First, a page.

Initially I had thought that this was a reasonable situation because I hadn't really run the numbers for multiple people playing Science.  I figured that things would probably work out if two people shared well, but it turns out that two people sharing Science makes them both lose.  The kicker though is that if one player is going full on Science and nobody else even attempts to compete they probably still lose!  The problem is that once you are set up in the first two rounds for Science you can very easily lose just on the placements of the cards in the last round.  If lots of Science cards are in one hand in the draft you lose.  If your opponents notice that you are having a perfect Science game and take your Science cards away (to build their wonders) you lose, and they will if they are paying any attention at all.

The problem here is the scaling of Science cards.  The first few are utter rubbish (a 2-1-0 split gives 5 points but a 2-2-2 split gives 26 points) and you have to build those first few before you see if the cards are going to be set up such that you can succeed at your build.  Not only do you have to commit fully before knowing if you have any chance you also are in the situation where your opponents are massively incentivized to punish you in the late game if by some chance you are looking good.  Your ninth card is worth 12 points, far more than anything else in the game, so people will definitely take it away from you.  I like the idea of Science but right now it just seems to be a sucker's game.  If you play Science with some new players some of them will draft the Science cards randomly and you will lose.  If you play with experts they will draft Science cards punitively (and only if you are already looking good) and wreck your day.  The double scaling where you need a lot of Science cards to get complete sets and then you need a lot of Science cards to get the squaring to big enough numbers means that Science is going to very occasionally blow some bad players out of the water and virtually every other time it is a ticket to last place.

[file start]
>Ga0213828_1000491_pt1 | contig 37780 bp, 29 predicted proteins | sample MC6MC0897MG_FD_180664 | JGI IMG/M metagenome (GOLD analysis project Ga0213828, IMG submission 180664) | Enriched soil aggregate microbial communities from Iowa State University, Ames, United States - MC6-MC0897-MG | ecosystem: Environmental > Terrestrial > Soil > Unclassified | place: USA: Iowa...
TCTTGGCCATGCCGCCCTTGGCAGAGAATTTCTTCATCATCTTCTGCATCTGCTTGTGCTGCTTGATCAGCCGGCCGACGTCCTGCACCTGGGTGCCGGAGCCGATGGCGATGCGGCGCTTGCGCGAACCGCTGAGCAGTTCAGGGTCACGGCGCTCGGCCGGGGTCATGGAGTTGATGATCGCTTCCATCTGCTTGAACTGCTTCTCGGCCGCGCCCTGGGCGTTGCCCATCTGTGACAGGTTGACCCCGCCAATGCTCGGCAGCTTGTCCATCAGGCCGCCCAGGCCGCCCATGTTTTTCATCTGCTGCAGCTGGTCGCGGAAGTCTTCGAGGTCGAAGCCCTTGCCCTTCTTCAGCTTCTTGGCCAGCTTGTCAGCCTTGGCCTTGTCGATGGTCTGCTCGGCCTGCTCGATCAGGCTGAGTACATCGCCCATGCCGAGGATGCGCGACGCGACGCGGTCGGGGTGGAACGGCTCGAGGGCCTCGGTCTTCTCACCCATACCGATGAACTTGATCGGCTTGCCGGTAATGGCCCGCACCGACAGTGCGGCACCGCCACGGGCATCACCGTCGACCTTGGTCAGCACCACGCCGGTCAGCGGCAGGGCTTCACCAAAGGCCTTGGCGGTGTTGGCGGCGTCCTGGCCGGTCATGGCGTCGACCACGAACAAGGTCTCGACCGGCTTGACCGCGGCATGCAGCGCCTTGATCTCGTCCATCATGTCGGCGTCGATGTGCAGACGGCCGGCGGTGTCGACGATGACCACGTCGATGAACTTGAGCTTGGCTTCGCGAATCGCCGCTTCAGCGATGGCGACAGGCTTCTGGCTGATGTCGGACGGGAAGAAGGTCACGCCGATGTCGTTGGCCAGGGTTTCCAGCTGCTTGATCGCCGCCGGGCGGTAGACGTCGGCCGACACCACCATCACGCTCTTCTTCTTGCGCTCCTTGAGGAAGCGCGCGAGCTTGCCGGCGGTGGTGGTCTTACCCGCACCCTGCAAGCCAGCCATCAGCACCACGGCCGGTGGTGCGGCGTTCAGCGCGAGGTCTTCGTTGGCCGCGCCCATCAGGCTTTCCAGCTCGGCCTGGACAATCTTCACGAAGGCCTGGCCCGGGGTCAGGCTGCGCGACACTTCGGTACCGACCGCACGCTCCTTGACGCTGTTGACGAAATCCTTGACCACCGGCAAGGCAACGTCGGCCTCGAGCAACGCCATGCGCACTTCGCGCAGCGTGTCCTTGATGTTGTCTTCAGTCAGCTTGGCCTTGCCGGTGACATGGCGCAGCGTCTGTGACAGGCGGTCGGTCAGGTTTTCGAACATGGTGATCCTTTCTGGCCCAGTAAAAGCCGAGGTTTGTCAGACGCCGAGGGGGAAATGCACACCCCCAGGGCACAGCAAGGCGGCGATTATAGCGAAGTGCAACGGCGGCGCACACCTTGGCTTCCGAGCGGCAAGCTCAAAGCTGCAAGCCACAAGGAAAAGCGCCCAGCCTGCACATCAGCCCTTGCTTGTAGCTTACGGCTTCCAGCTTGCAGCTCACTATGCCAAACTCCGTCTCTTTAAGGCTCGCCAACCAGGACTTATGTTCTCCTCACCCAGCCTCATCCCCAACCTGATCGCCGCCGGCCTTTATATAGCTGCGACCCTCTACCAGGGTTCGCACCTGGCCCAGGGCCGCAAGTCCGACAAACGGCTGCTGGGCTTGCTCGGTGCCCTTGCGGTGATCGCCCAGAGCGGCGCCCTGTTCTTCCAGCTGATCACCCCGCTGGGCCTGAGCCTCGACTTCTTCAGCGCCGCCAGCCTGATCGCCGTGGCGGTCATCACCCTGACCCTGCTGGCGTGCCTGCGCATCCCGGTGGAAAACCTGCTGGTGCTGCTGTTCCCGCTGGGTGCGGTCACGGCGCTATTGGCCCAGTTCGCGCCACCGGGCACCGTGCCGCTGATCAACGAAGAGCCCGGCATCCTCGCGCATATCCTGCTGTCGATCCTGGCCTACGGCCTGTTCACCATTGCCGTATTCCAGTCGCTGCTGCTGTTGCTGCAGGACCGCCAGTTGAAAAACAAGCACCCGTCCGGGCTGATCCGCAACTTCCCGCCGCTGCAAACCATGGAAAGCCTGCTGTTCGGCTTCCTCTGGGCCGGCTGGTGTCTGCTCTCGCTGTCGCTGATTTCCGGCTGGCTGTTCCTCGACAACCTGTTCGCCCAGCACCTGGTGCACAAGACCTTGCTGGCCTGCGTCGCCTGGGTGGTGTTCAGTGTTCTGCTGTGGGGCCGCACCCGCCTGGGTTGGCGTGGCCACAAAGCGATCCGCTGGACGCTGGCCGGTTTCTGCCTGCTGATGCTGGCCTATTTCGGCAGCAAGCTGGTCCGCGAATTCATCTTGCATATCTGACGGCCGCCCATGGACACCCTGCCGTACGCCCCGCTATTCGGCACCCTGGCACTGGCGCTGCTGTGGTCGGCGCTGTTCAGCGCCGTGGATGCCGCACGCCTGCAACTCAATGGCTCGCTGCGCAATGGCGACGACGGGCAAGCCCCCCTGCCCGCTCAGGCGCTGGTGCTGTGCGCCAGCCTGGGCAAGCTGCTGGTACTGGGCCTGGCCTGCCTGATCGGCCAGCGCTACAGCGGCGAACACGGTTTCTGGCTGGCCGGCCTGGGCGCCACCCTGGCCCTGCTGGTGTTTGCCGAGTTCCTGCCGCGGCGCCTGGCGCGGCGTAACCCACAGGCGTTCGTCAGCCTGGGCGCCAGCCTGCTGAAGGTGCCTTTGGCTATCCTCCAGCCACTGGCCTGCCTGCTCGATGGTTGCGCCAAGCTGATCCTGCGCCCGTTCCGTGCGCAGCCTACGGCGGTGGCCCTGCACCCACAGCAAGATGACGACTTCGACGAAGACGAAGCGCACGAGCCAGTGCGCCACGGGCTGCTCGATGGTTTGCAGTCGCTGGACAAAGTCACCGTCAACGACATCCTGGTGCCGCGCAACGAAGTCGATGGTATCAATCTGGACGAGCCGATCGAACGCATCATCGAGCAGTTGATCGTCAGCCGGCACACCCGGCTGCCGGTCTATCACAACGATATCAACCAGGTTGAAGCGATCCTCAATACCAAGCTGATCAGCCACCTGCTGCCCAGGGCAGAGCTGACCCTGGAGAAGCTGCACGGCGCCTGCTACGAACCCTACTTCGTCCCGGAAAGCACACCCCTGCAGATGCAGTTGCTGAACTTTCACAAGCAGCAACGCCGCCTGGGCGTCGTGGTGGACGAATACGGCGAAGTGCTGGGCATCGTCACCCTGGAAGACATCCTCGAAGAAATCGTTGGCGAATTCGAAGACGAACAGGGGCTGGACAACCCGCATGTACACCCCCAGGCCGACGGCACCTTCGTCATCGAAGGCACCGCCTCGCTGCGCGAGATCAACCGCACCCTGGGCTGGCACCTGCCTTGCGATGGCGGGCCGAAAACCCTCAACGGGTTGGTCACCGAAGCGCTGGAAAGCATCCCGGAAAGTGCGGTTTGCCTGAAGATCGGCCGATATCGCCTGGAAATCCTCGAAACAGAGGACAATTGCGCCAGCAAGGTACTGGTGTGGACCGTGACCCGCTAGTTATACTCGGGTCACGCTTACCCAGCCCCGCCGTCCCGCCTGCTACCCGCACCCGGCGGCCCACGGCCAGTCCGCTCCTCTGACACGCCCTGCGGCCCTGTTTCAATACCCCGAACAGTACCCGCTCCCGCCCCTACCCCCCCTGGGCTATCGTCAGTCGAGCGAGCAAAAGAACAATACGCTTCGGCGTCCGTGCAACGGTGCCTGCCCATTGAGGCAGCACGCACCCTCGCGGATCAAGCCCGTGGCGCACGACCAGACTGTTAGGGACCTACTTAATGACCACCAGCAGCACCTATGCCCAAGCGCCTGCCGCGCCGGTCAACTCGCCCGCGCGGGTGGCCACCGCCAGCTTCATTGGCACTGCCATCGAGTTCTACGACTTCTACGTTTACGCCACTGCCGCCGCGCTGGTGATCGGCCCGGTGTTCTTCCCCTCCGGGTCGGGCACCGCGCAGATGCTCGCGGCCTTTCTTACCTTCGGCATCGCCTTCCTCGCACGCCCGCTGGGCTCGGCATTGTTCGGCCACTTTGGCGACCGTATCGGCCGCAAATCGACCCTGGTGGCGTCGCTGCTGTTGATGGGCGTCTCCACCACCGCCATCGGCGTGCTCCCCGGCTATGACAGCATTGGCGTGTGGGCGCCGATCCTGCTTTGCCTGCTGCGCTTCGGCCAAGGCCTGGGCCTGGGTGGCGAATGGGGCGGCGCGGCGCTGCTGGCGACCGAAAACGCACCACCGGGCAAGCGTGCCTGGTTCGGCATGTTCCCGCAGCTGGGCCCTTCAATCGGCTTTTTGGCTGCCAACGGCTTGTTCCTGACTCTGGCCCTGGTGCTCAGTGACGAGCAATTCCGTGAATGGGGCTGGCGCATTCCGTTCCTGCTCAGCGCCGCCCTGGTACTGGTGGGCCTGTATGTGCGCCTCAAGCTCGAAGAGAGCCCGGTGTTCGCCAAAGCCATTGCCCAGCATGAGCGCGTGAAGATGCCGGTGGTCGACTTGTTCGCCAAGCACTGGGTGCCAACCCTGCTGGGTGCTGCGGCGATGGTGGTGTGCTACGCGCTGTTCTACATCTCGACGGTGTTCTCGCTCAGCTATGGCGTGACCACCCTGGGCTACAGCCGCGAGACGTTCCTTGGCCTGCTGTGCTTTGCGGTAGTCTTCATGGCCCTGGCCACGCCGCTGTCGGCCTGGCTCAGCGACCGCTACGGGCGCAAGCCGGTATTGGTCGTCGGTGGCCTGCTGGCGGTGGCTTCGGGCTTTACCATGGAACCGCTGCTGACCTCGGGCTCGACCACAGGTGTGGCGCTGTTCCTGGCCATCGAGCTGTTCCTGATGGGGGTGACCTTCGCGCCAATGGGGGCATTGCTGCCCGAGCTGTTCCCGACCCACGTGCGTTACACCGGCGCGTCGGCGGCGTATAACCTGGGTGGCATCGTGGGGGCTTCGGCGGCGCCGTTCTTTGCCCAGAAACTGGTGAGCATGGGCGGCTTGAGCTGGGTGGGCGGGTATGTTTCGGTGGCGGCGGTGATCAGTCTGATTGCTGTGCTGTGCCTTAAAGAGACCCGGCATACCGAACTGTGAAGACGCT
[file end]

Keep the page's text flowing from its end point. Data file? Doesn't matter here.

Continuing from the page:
If the Science scoring instead worked such that every Science card was worth 3 points but the sets were still worth 7 then I think things would be much better.  Gathering a set of 3 Science cards would be worth 16 points, which is quite good, but at least if you miss getting the set you still have a decent point count to work with.  The other big advantage is that in the late game your opponents have less reason to hammer you.  Many of your points are already banked and you might only be getting 3 points from a new Science card so you are likely to actually get some Science cards even if you are already in a good position.  Another possibility is making the Science cards in the first round with 2, second round 3, third round 4, again with the same 7 points for a set.  This also means that aiming for a single set is fine so two people can be in Science reasonably comfortably.  There is a big incentive to complete sets in both of these scenarios but at least Science strategies would be able to recover from bad distribution or opponents hate drafting.

One other option that would work is simply increasing the number of duplicates of various Science cards in the deck.  If there were more duplicate cards it would be possible for two players to be in Science without cannibalizing each other and it would be drastically harder to hate draft the Science player into oblivion.

Overall I enjoy 7W just as it is but I think the strategy is a bit weak because one big element is so clunky.  Hopefully I can get some people to try out the alternate scoring method and see how it plays out.